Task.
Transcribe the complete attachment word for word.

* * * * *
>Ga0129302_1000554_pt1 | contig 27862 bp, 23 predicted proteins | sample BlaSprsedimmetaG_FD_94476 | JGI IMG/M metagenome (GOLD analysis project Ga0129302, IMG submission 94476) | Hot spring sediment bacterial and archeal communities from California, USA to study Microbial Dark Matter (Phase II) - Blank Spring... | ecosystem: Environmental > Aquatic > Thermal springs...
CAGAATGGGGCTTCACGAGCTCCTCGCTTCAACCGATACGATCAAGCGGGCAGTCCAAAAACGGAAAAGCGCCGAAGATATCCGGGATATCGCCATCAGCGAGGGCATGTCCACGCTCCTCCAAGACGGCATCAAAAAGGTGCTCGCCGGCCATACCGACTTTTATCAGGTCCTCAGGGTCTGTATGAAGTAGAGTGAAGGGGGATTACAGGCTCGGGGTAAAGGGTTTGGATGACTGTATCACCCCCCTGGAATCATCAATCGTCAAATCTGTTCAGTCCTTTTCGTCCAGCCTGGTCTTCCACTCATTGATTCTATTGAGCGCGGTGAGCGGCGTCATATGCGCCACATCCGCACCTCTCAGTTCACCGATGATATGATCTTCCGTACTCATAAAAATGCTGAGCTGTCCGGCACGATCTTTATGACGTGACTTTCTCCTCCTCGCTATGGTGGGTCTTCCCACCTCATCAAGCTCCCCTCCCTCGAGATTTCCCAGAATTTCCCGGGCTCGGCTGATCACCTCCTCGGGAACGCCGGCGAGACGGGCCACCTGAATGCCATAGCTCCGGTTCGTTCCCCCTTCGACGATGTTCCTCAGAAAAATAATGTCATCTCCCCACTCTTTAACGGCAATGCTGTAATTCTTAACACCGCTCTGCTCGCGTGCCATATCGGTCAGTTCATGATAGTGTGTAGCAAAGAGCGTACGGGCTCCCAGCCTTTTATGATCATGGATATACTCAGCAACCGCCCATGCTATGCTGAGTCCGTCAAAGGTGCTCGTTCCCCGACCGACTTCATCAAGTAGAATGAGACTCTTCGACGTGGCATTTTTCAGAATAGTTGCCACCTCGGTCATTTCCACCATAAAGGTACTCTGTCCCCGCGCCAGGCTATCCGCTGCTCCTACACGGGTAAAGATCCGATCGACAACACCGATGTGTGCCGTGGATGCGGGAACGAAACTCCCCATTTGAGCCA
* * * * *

>Ga0129302_1000554_pt1 | contig 27862 bp, 23 predicted proteins | sample BlaSprsedimmetaG_FD_94476 | JGI IMG/M metagenome (GOLD analysis project Ga0129302, IMG submission 94476) | Hot spring sediment bacterial and archeal communities from California, USA to study Microbial Dark Matter (Phase II) - Blank Spring... | ecosystem: Environmental > Aquatic > Thermal springs...
CAGAATGGGGCTTCACGAGCTCCTCGCTTCAACCGATACGATCAAGCGGGCAGTCCAAAAACGGAAAAGCGCCGAAGATATCCGGGATATCGCCATCAGCGAGGGCATGTCCACGCTCCTCCAAGACGGCATCAAAAAGGTGCTCGCCGGCCATACCGACTTTTATCAGGTCCTCAGGGTCTGTATGAAGTAGAGTGAAGGGGGATTACAGGCTCGGGGTAAAGGGTTTGGATGACTGTATCACCCCCCTGGAATCATCAATCGTCAAATCTGTTCAGTCCTTTTCGTCCAGCCTGGTCTTCCACTCATTGATTCTATTGAGCGCGGTGAGCGGCGTCATATGCGCCACATCCGCACCTCTCAGTTCACCGATGATATGATCTTCCGTACTCATAAAAATGCTGAGCTGTCCGGCACGATCTTTATGACGTGACTTTCTCCTCCTCGCTATGGTGGGTCTTCCCACCTCATCAAGCTCCCCTCCCTCGAGATTTCCCAGAATTTCCCGGGCTCGGCTGATCACCTCCTCGGGAACGCCGGCGAGACGGGCCACCTGAATGCCATAGCTCCGGTTCGTTCCCCCTTCGACGATGTTCCTCAGAAAAATAATGTCATCTCCCCACTCTTTAACGGCAATGCTGTAATTCTTAACACCGCTCTGCTCGCGTGCCATATCGGTCAGTTCATGATAGTGTGTAGCAAAGAGCGTACGGGCTCCCAGCCTTTTATGATCATGGATATACTCAGCAACCGCCCATGCTATGCTGAGTCCGTCAAAGGTGCTCGTTCCCCGACCGACTTCATCAAGTAGAATGAGACTCTTCGACGTGGCATTTTTCAGAATAGTTGCCACCTCGGTCATTTCCACCATAAAGGTACTCTGTCCCCGCGCCAGGCTATCCGCTGCTCCTACACGGGTAAAGATCCGATCGACAACACCGATGTGTGCCGTGGATGCGGGAACGAAACTCCCCATTTGAGCCA